It was doubtful that the black man belonged to the Massachusetts regiments. Or the Connecticut forces under the old Indian fighter, Putnam, who were digging in behind them on a knoll on farmer Bunker’s property. The black man had simply appeared one moment when Philip was crouched down, head covered, as a cannon ball screamed over. The ball had blasted a crater into the hillside leading down to the Mystic River on the left of the redoubt. When Philip looked up, the black man stood at his left, running his hand up and down the muzzle of his antique squirrel gun and smiling shyly. Though the American army was a ragged one, the black was even more ragged. Probably he was a free man of color who had slipped out to the peninsula on his own accord. The army, such as it was, didn’t mind volunteers one bit.
Now Philip and Prince exchanged anxious glances. Both heard the drums. Both tried to shrug and grin cynically as if the sound didn’t matter. Both knew otherwise.
Philip was nearly as dark as Salem Prince by now. Dirt stained his skin, his knee breeches and patched hose and loose, sweat-sodden shirt. In the confusion of men running in and out of the redoubt, there was no way of telling to which unit a man belonged. Few wore uniforms.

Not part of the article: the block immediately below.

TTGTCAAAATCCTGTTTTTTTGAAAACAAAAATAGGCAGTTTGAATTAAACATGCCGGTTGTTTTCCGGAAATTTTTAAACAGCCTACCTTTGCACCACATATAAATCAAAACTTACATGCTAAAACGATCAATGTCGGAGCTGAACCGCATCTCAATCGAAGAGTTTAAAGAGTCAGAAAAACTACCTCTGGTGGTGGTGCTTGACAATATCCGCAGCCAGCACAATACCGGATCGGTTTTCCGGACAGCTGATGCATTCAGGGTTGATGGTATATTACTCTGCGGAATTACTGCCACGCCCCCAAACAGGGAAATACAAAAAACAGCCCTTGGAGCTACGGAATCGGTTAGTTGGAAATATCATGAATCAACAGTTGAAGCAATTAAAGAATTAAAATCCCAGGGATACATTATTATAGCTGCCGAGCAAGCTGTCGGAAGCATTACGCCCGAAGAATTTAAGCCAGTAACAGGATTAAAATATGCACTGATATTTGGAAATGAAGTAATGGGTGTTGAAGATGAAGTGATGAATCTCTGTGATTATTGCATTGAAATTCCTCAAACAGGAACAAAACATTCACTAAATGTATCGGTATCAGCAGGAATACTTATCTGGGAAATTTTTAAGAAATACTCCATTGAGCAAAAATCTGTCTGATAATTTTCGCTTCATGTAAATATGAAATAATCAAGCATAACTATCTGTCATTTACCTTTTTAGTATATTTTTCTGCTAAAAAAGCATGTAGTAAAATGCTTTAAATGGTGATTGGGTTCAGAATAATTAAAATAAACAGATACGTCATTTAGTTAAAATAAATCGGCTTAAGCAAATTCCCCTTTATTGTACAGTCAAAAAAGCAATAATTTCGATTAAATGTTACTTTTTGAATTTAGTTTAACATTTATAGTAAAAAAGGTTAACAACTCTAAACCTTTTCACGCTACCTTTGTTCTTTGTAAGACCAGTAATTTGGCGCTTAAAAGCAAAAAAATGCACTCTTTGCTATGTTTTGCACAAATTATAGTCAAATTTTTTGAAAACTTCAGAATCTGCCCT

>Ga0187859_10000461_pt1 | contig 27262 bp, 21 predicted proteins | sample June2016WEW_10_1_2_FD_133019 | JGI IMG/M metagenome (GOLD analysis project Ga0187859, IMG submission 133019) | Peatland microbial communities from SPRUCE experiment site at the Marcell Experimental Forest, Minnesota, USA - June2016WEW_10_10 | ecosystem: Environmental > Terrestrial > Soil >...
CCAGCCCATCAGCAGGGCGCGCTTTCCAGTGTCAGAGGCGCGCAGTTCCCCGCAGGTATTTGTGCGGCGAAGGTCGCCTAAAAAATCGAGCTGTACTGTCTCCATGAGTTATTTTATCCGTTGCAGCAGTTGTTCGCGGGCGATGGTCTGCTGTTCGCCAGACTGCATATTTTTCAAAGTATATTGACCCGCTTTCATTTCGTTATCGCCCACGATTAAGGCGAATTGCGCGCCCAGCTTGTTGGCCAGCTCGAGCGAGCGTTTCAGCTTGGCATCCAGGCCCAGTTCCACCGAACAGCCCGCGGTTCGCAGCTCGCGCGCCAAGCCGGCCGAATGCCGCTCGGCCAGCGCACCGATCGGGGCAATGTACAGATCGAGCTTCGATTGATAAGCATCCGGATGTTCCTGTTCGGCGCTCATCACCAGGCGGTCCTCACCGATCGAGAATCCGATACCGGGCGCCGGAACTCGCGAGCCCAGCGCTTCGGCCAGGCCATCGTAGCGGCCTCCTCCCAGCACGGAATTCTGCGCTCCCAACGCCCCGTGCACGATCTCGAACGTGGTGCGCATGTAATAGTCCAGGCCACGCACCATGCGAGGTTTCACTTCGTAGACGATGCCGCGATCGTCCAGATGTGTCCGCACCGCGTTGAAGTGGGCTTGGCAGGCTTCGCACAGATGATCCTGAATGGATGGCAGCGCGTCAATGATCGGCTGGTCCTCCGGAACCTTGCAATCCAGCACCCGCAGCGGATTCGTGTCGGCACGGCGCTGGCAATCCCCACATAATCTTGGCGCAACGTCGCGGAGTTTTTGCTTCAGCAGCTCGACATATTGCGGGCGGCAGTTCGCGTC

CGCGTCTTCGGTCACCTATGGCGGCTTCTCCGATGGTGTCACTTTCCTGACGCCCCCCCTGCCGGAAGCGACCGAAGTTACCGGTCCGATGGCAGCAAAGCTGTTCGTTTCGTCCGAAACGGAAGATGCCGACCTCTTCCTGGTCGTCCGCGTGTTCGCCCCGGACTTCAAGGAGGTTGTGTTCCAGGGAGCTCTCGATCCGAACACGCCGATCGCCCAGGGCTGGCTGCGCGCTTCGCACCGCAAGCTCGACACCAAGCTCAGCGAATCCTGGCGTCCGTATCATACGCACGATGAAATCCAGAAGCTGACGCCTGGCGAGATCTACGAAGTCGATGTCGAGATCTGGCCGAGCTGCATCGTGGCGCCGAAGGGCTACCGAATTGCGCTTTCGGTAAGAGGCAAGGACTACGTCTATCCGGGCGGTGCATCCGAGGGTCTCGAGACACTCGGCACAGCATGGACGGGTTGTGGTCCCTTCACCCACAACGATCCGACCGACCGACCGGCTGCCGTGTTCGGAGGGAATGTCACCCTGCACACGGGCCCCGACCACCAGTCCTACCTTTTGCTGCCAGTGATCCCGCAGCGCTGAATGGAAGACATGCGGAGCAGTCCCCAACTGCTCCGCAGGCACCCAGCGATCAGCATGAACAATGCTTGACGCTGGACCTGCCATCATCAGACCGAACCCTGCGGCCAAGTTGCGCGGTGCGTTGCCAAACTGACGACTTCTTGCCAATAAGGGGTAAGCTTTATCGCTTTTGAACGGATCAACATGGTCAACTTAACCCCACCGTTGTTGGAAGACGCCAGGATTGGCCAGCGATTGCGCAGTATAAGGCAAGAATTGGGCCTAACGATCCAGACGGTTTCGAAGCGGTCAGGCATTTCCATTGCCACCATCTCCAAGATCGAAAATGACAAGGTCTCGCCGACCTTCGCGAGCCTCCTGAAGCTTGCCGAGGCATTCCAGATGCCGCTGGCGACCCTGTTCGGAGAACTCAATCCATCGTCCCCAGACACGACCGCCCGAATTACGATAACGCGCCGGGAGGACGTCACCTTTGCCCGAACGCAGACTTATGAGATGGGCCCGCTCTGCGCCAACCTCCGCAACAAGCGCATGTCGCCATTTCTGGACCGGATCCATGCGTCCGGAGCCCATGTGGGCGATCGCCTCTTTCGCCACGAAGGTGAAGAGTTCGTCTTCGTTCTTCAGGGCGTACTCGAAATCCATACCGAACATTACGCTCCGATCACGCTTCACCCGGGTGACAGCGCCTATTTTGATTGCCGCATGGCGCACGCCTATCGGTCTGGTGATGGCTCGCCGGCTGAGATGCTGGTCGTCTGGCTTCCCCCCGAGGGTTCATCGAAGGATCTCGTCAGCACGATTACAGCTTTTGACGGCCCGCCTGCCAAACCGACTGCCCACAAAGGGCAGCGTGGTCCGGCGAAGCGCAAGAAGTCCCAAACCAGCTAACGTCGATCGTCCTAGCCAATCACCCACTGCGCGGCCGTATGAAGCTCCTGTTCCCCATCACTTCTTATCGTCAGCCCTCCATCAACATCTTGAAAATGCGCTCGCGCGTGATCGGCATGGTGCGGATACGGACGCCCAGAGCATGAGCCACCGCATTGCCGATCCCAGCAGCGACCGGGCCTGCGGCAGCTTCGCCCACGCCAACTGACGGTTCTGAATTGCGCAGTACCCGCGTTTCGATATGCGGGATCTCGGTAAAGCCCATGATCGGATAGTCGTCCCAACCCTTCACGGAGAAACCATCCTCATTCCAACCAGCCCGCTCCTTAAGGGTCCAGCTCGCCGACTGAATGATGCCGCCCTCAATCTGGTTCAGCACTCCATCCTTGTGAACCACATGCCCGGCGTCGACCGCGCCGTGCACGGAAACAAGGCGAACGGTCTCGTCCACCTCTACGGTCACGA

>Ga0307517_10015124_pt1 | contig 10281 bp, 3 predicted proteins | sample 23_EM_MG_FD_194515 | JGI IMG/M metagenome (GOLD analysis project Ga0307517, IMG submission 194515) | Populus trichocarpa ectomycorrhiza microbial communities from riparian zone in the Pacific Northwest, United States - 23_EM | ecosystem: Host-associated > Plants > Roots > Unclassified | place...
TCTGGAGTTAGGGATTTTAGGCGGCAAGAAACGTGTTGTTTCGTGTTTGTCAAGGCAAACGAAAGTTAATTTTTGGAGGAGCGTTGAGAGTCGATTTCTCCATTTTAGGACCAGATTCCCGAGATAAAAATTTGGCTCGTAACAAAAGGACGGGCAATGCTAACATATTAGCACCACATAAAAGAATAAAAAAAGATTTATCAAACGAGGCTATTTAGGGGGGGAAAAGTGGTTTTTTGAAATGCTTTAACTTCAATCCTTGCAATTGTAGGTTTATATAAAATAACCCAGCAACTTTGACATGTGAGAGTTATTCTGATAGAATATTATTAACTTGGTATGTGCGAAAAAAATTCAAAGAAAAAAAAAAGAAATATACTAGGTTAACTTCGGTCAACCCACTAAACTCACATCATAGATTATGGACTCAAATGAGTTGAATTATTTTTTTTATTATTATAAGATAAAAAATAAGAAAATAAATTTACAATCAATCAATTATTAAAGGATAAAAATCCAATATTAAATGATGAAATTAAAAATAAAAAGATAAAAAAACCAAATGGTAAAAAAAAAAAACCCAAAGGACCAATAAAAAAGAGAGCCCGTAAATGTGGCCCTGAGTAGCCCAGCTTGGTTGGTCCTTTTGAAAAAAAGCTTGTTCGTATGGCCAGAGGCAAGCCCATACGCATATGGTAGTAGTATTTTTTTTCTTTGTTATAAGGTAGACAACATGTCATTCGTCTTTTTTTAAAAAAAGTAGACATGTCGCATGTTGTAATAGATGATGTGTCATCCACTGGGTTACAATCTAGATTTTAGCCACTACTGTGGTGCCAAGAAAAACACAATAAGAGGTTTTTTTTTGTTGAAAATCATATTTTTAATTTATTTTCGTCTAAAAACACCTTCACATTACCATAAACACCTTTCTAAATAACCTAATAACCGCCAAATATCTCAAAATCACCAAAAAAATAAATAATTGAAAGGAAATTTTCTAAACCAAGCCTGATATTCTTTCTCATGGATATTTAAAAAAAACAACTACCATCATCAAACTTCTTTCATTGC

But the ebb and flow was constant. New volunteers arrived. Other men sneaked away, using the moment when a cannon ball exploded and heads were covered to escape the hot, filthy fortification that somehow reminded Philip of a large, freshly dug grave.
The man on Philip’s right craned up on tiptoes, peered over the earthwork. Another cannon ball struck, and another. Closer. Clods of dirt showered down on Philip, who had shut his eyes.
But he couldn’t shut his ears. He heard the drum cadence growing louder.
A terrifying image swam in his thoughts. Bodies lying unidentified in this dirty, foul-odored pit. Christ, what if one of them should be his—?
Philip Kent, born near the village of Chavaniac, France, 1753. Died on a beautiful Saturday, the seventeenth of June, in the year 1775
—! he thought, anguished. Somehow, he would come through.
The drums thudded. Another cannon-crash shook the ground. At least they were getting accustomed to the roar of those iron monsters.
The American fortification had been dug by stealth, during the dark hours early on the seventeenth. The activity had been discovered by some sharp-eyed fellow aboard His Majesty’s Ship
The first round thundered from the ship at about four in the morning.
Some of the green troops screamed in outright terror. Not long after, another ball blew off the head of a man named Pollard working outside the redoubt. The corpse tumbled into the damp grass in the first faint light of morning.